Cleveland Metroparks (Cleveland, OH)

Name

  • Name:Kristen Trolio
  • Title:Grant and Outreach Coordinator

Organization Address

  • Organization Name:Cleveland Metroparks
  • Address:4101 Fulton Parkway
    Cleveland, OH 44144
    United States

Organization Phone

  • Main phone:216-635-3244
  • Main fax:216-635-3286

Organization Web

User Email

Location

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General

  • Mission:
  • Mission:
    Cleveland Metroparks will conserve significant natural resources and enhance people’s lives by integrating high-quality outdoor education, recreation, and zoological opportunities into people’s lives.

    Vision:
    Cleveland Metroparks will be a national leader for sustainable green infrastructure that provides essential environmental, economic, and community benefits for people in its core service area, the surrounding region, and the global reach of Cleveland Metroparks Zoo.

  • Overview:
  • Cleveland Metroparks was established in 1917 to provide open green space for the people of Greater Cleveland and to preserve the natural resources of the region. Today, the Park District consists of over 22,852 acres in 18 reservations and Cleveland Metroparks Zoo. Cleveland Metroparks is often referred to as the “Emerald Necklace” because it encircles the City of Cleveland and its suburbs with beautiful and diverse green space and natural ecosystems. Cleveland Metroparks conserves unique natural settings and provides educational and recreational opportunities to the greatest number of people possible.

    Cleveland Metroparks serves over 44 million visitors annually in 18 reservations, with 300 miles of trails, including all-purpose trails, hiking trails, and bridle paths. The Park District also maintains numerous picnic shelters, two swimming beaches, seven outdoor education facilities, eight golf courses, and Cleveland Metroparks Zoo. Cleveland Metroparks manages property in 48 municipalities and is easily accessible within 15 minutes from any location in Cuyahoga County. Cleveland Metroparks reservations are open and accessible to the public 365 days per year with no admission fees, regardless of residency.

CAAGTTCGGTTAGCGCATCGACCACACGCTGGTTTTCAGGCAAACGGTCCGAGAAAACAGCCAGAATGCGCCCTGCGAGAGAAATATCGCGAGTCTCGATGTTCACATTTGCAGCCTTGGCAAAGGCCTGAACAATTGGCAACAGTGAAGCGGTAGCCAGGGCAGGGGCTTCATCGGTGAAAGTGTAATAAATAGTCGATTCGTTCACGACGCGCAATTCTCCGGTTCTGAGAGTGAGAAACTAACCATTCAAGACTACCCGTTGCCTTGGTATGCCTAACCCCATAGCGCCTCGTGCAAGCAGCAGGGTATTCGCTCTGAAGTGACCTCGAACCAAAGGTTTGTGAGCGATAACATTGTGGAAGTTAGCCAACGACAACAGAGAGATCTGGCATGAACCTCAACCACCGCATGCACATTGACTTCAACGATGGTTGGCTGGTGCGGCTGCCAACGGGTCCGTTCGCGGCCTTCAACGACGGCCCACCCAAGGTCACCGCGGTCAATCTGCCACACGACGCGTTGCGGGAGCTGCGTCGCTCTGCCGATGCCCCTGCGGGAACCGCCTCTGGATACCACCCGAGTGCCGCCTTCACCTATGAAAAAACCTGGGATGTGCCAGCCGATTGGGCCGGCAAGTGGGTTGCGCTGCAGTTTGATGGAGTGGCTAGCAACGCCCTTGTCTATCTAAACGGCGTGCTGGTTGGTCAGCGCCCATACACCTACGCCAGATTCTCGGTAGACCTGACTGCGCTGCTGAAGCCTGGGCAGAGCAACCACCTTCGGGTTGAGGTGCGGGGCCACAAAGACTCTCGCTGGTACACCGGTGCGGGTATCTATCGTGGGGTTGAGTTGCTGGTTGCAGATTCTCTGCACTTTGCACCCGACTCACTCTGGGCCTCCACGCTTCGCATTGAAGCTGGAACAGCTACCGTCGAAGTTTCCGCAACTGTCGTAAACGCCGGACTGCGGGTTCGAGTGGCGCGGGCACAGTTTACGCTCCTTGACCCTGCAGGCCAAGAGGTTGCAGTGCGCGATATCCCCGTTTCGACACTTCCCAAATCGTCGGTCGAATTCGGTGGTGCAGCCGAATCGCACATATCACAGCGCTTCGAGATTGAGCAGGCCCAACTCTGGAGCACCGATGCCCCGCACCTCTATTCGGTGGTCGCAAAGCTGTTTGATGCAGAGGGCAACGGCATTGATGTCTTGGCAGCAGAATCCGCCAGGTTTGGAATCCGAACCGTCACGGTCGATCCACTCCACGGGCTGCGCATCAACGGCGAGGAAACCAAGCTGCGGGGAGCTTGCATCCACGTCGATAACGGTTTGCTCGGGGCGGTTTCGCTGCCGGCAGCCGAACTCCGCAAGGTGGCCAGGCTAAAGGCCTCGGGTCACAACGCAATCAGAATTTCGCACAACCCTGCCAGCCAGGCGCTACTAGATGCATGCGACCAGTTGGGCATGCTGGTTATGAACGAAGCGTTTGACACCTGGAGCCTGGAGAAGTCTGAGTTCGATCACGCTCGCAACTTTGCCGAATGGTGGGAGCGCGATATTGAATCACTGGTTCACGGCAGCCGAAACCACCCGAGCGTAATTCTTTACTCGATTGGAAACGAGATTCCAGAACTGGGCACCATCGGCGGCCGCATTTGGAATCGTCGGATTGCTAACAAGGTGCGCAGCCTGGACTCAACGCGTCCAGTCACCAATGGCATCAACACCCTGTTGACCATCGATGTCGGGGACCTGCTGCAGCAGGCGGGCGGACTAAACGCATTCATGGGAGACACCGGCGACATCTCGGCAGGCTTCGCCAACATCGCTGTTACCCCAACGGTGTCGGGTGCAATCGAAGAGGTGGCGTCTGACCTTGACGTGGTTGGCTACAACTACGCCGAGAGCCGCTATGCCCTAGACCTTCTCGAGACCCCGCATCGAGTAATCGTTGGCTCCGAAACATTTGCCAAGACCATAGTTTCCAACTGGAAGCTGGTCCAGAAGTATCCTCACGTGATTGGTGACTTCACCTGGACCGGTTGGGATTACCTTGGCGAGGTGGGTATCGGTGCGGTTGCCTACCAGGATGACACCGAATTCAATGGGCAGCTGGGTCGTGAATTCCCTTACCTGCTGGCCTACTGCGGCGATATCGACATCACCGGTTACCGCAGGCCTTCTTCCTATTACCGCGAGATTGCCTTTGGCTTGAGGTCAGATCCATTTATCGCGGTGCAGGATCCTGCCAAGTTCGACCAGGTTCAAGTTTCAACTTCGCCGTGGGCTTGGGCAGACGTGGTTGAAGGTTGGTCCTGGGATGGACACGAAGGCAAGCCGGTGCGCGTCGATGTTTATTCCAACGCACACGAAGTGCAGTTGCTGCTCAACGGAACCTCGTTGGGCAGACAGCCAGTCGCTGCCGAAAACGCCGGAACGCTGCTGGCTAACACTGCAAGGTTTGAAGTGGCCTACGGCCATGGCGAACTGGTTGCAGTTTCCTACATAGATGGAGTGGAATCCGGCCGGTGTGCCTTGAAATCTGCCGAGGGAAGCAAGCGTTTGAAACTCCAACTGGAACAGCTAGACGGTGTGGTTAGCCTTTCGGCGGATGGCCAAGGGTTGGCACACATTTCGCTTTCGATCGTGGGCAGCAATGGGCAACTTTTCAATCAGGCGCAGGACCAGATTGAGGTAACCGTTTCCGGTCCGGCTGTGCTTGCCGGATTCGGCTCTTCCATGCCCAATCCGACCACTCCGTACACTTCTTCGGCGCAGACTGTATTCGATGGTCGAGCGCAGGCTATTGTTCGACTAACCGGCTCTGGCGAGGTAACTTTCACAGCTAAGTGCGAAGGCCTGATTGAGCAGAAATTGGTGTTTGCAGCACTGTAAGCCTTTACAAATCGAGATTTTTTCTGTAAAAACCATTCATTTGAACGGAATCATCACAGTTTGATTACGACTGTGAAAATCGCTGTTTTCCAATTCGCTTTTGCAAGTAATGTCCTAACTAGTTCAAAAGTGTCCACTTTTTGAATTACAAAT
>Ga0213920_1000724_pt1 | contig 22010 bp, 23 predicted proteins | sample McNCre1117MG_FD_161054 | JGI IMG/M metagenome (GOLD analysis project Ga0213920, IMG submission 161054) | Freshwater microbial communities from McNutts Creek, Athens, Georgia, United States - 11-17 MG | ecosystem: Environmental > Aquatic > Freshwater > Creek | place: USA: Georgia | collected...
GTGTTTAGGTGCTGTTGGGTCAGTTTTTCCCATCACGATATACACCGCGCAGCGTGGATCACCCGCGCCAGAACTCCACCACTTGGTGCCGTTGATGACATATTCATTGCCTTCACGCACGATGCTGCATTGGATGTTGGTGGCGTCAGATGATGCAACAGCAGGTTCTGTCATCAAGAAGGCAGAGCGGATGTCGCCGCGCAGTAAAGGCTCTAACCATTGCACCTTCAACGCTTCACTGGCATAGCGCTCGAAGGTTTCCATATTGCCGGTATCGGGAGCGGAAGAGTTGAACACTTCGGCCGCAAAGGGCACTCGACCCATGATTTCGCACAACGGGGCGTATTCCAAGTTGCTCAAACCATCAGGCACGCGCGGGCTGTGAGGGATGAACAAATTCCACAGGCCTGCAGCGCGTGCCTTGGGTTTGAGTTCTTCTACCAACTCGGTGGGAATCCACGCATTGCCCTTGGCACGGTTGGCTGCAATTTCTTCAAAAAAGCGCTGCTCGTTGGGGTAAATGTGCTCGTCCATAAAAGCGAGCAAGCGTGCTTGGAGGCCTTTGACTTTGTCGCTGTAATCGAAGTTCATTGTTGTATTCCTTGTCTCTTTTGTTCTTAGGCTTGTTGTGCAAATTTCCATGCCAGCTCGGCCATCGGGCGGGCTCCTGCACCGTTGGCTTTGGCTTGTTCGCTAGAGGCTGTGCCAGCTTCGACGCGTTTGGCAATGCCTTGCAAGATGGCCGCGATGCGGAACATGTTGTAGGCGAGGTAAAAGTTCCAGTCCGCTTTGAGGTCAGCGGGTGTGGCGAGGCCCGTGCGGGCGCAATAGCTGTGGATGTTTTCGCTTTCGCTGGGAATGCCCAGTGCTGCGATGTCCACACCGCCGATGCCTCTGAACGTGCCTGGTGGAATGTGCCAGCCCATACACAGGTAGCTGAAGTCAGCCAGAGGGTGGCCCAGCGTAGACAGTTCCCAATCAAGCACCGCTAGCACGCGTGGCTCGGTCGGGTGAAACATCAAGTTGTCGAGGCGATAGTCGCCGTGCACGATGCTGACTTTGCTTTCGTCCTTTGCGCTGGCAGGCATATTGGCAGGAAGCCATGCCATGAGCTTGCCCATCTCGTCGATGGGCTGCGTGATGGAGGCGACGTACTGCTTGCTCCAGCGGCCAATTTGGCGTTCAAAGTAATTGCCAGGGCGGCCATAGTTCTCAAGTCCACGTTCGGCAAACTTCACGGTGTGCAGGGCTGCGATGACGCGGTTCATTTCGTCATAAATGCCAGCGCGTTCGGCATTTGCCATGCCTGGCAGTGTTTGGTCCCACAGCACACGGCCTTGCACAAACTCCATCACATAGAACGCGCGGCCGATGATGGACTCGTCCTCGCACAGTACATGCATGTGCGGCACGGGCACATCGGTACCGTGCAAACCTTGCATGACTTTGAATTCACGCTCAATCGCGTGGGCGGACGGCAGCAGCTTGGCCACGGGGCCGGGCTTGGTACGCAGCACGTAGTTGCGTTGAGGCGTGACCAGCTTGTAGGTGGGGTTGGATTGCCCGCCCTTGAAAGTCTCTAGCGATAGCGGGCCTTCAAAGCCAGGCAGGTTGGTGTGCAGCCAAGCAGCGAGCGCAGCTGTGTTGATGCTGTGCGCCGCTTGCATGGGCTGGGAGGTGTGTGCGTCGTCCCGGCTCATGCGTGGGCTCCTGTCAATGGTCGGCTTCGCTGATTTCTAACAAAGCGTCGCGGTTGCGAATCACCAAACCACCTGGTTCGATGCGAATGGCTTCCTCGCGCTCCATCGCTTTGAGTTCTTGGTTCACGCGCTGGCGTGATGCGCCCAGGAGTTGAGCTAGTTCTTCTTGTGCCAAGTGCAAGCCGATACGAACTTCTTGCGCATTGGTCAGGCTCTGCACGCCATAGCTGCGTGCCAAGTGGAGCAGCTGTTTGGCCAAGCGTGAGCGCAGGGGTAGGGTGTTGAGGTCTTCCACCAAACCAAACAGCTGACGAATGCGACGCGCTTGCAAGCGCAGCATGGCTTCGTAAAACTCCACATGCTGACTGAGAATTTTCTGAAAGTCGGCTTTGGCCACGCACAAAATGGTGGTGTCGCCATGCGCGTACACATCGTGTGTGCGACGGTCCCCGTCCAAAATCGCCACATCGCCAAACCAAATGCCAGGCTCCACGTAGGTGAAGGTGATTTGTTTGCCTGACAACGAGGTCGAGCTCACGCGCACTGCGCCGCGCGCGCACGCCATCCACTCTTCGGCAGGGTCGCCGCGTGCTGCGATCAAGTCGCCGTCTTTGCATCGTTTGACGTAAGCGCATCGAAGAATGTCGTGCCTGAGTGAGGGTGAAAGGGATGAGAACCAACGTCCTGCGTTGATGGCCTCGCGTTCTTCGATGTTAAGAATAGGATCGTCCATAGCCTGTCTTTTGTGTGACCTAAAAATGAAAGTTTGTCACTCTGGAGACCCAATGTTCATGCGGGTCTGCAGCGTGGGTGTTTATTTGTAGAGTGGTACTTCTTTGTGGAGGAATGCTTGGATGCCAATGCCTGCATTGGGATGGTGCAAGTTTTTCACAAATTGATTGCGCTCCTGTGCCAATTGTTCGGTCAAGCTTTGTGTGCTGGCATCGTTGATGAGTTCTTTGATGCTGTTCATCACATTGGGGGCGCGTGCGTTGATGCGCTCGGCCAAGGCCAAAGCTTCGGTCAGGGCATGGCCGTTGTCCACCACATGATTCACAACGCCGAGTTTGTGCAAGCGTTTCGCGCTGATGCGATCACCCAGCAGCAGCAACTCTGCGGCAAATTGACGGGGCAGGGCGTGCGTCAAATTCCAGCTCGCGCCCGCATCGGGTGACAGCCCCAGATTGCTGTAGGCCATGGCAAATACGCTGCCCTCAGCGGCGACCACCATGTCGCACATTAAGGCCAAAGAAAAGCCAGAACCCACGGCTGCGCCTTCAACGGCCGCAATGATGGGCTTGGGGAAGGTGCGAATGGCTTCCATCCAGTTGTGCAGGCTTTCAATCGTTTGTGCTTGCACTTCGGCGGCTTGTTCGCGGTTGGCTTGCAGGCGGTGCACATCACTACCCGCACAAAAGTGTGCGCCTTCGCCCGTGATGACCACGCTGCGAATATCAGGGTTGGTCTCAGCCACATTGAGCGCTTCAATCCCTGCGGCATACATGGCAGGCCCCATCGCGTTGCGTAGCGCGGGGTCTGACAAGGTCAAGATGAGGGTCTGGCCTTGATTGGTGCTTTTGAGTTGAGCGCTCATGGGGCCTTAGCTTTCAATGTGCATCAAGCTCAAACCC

Natural resources are carefully managed throughout the Park District, including rivers, wetlands, forest areas, waterfalls, steep gorges, and meadowlands. The overall goal is to balance the needs of these natural areas with the needs of the park patrons. A variety of programs are offered that focus on science, wellness, and/or recreation for school groups, youth of all ages, adults, families, and seniors. Cleveland Metroparks operates a strong volunteer program, and in 2013, 6,112 volunteers donated 128,989 hours of volunteer time to the Park District.

  • History:
  • William Stinchcomb first suggested the idea of an outer chain of parks with a series of connected boulevards around the City of Cleveland in 1905. Cleveland formed a park board in 1912 following an act by the Ohio Senate. The park board remained dormant for several years until state law changed in 1915, allowing the Cuyahoga County Commissioners to appropriate money to the park board. In 1916 the first funds were received and the Park District grew to embrace some of the most scenic areas of the Cleveland region.
    Stinchcomb, who had been elected Cuyahoga County engineer, stayed involved in the project as a consulting engineer and engaged the renowned landscape architect Fredrick Law Olmsted, Jr. Olmsted, the son and namesake of America’s first landscape architect, had established a well-regarded firm of his own. The group began drawing plans for a system of connected parks, as well as the acquisition of land and resources for the future park system. In March 1917, the Ohio General Assembly passed a bill providing for "the conservation of natural resources by the creation, development, and improvement of park districts." On June 30, 1917, the Board of Trustees of Euclid Township petitioned the Probate Judge of Cuyahoga County for the creation of the Cleveland Metropolitan Park District. In July, a new park board was appointed and then met for the first time on July 30, 1917. Stinchcomb stayed on as a consultant without compensation and continued to steward the Park District until he was nearly 79 years old.

    From its inception through the 1920s, the Cleveland Metropolitan Park Board concentrated its efforts on assembling parkland. The Park District materially took shape during its first decade. In 1920, the Park District held title to just 109 acres of land in Rocky River and Big Creek; by 1930, it had acquired at a cost of $3.9 million, 9,000 acres in nine large, unconnected reservations: Rocky River, Huntington, Big Creek, Hinckley, Brecksville, Bedford, South Chagrin, North Chagrin and Euclid Creek. Now approaching its 100th anniversary, Cleveland Metroparks stands out among park districts, a three-time National Gold Medal Award recipient for excellence in the field of park and recreation management and accredited by the Commission for Accreditation of Park and Recreation Agencies, the most prestigious organization for certifying standards of excellence in park districts in the U.S.

  • Year established:1917
  • Endowment:Unknown

Staff

  • Executive / Trustee board size:3
  • Advisory board size:0
  • Staff size:1500

Registration

  • Organization type:Grantseeker
  • Country of registration:United States
  • Tax Determination Letter:Not Applicable
  • IRS Section:Unknown
  • IRS Subsection:None
  • Tax ID:34-6000704